Fooling the Eye: Dan Ambrosi’s panoramic images
by Wendy Andary
June 2012— Our San Mateo coast draws more than its fair share of photographers, from near and far. Camera bags and tripods in tow, they can be found on any given day along Half Moon Bay’s Main Street, on Devil’s Slide, and up and down the Coastal Trail. Each is hoping to capture THE perfect shot that defines the beauty of this region. The rugged cliffs guarding the seemingly endless miles of coastline, the pumpkins welcoming autumn, the harbor at sunset and the fairytale-worthy redwood forests never seem to disappoint.
And while these iconic sights sometimes get taken for granted by locals, they have never missed the sharp eye of one El Granada resident. In fact, these are all images that Dan Ambrosihas photographed hundreds of times over, although his take on these familiar scenes has quite a high-tech twist that will leave just about anyone wondering how he got such a striking shot. Hint: If you guessed that it must be the camera, you guessed wrong. And if you guessed that he’s a professional photographer who’s been at it for years, you’d be wrong again.
What started as a hobby for Ambrosi has recently turned into a full-blown passion for what he has coined “data-driven art.” So what makes this data-driven art any different than regular photographs?
When you look at one of Ambrosi’s photos — online at his website or, better yet, in person — everything isn’t what it seems. What appears to be an individual photograph is actually a series of sometimes well over 100 images. His secret to each breathtaking piece of art is something he likes to call his “software workflow.” This creative process Ambrosi devised himself blends and stitches multiple images together for an end result that appears to be a single stunning image.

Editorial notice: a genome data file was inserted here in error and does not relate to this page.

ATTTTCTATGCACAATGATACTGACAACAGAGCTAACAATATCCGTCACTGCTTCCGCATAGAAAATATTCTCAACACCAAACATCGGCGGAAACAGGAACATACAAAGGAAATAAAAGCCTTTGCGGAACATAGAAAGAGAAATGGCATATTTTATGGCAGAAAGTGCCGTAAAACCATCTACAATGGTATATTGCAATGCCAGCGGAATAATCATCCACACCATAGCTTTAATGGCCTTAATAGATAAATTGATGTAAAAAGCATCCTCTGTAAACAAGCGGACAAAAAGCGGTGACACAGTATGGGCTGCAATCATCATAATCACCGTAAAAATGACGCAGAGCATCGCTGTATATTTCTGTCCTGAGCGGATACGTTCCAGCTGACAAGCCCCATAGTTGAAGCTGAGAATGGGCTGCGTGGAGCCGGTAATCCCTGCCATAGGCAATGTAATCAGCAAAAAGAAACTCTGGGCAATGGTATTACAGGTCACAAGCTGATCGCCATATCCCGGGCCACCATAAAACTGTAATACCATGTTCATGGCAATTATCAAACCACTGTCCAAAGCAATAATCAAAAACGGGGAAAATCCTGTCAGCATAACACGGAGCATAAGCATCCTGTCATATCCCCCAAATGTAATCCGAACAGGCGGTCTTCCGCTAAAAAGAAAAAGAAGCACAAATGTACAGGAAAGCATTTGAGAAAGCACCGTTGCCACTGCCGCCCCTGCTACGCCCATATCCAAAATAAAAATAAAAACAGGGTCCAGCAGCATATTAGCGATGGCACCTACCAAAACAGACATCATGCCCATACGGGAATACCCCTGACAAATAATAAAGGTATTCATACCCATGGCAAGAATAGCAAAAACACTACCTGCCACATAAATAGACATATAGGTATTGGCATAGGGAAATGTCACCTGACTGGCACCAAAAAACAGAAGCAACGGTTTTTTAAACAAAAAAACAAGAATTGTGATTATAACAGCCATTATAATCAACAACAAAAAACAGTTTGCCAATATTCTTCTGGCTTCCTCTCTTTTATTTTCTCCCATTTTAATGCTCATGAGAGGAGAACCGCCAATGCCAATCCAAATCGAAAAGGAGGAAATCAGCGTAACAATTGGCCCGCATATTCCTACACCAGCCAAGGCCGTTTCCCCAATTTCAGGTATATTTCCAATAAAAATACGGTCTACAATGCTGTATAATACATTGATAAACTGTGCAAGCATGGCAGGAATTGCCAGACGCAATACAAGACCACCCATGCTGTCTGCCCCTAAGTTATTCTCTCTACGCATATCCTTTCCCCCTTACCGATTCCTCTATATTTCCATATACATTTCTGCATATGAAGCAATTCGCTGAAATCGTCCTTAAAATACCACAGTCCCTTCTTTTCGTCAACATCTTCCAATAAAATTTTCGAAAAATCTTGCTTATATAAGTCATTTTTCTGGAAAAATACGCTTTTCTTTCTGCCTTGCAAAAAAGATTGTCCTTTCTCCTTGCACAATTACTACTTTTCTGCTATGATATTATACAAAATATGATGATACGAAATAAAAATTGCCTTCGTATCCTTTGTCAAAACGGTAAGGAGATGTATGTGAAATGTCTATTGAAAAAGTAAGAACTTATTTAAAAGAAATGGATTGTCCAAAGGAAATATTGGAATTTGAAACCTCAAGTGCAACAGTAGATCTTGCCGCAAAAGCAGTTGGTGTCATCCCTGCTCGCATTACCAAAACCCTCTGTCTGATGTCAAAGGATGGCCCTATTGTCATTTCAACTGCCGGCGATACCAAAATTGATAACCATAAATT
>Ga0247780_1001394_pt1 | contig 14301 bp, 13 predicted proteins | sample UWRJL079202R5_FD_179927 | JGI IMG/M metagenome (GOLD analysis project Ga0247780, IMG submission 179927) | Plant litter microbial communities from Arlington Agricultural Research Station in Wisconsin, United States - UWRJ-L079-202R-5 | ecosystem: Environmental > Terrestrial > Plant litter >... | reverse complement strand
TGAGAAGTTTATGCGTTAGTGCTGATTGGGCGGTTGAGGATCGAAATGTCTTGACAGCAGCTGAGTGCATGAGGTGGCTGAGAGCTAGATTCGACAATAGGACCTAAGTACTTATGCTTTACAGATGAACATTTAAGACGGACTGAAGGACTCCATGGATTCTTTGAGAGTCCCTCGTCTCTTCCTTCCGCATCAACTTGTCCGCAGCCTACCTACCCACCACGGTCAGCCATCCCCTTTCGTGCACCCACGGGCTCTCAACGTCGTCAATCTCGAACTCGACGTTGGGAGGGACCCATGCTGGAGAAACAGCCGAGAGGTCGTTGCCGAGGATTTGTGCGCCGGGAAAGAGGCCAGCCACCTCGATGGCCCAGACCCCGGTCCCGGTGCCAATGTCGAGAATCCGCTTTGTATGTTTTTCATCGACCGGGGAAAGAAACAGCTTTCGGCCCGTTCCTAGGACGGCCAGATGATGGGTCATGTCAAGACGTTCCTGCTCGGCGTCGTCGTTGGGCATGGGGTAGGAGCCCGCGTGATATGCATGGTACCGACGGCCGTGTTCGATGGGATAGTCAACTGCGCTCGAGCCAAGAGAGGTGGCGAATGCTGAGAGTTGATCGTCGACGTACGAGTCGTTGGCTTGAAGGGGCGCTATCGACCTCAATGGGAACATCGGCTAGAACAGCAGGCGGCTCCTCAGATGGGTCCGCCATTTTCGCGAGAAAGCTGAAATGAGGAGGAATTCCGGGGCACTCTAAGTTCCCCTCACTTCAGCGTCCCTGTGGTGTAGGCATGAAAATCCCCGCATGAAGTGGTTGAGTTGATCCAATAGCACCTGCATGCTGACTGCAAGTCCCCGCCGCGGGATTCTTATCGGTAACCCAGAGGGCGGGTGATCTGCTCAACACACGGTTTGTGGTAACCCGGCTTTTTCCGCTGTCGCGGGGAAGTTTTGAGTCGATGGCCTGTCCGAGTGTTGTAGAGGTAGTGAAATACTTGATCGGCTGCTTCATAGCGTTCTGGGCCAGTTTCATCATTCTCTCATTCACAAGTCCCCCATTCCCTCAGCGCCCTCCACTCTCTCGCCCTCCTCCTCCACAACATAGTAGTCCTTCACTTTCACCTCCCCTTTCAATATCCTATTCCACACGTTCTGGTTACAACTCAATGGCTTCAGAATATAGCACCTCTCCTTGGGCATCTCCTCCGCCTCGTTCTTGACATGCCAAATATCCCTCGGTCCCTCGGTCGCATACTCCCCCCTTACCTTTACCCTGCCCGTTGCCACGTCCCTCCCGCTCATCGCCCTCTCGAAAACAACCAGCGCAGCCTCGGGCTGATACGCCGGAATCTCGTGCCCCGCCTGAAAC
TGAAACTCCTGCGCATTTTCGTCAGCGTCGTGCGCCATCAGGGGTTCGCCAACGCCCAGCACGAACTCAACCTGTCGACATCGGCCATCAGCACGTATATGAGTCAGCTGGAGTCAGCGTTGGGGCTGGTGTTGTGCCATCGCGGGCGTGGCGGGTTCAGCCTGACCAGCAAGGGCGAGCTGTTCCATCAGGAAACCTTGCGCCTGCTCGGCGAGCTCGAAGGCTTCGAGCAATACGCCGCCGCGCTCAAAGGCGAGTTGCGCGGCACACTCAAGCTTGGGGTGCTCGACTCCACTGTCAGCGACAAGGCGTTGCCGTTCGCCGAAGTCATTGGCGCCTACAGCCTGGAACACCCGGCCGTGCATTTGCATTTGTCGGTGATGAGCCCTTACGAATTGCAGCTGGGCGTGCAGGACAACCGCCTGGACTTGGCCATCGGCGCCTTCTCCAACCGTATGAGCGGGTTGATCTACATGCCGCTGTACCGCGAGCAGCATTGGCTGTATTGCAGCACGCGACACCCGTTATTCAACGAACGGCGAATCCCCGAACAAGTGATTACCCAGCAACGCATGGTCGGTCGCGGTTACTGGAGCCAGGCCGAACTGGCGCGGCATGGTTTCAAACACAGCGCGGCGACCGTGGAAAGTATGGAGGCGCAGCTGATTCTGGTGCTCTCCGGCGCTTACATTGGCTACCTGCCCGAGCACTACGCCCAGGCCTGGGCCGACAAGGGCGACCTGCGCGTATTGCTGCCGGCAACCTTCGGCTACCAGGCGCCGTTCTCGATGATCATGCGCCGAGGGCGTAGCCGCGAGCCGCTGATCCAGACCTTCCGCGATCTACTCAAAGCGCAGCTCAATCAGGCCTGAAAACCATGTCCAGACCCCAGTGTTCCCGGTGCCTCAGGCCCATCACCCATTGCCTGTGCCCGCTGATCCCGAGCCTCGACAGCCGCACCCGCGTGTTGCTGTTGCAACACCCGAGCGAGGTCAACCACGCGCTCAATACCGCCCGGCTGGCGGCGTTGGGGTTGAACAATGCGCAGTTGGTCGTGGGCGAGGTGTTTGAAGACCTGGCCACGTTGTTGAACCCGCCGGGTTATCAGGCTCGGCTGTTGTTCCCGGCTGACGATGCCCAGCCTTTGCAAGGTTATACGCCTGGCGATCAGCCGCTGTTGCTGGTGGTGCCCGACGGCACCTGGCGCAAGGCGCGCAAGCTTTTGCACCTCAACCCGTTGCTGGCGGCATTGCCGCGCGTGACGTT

With a love for unique buildings, creative imagery and design, Ambrosi earned a degree in architecture from Cornell as well as a master’s degree in computer graphics — which, among other things, seemed to enhance his keen sense of structure and balance in the world of photography. He always enjoyed taking photos and creating beautiful graphics and would often manipulate the two to create what looked like a photo but was actually so much more. “Healthy human eyes see with a very wide field of view, sharp focus, and the ability to handle an amazing range of color and contrast,” Ambrosi said — and he wanted his images to reflect that. He always felt that traditional photography was rather limiting and so he began toying with the idea of moving beyond the usual limits of photography. With his background in computer graphics, he discovered just the right cocktail of hardware, software and settings to break through those limitations. The final result — his data-driven art — only came after decades of searching, and trial and error. This quest became a mission for Ambrosi; he wanted to capture images of the world that better convey the feeling of a place and the way people really see it.
It seems that this personal quest has now gone public for Ambrosi. His panoramic images have caught the eye of many Coastsiders, including one who paid big bucks at a recent charity auction for one of Ambrosi’s first original pieces. These panoramic beauties — or “danoramas” as he lightheartedly refers to them — also created a buzz in Lake Tahoe recently when a prestigious Napa winemaker spotted one of Ambrosi’s data-driven pieces of art and wasted no time in commissioning him to do several for his winery. Ambrosi said he was thrilled with the offer and will no doubt enjoy the fruits of his labor on that particular project, as he was offered a weekend stay at the winery while he worked.
Luckily for Coastsiders, there’s no need to drive to wine country to see Ambrosi’s work! Check out his data-driven art for yourself online.
by Wendy Andary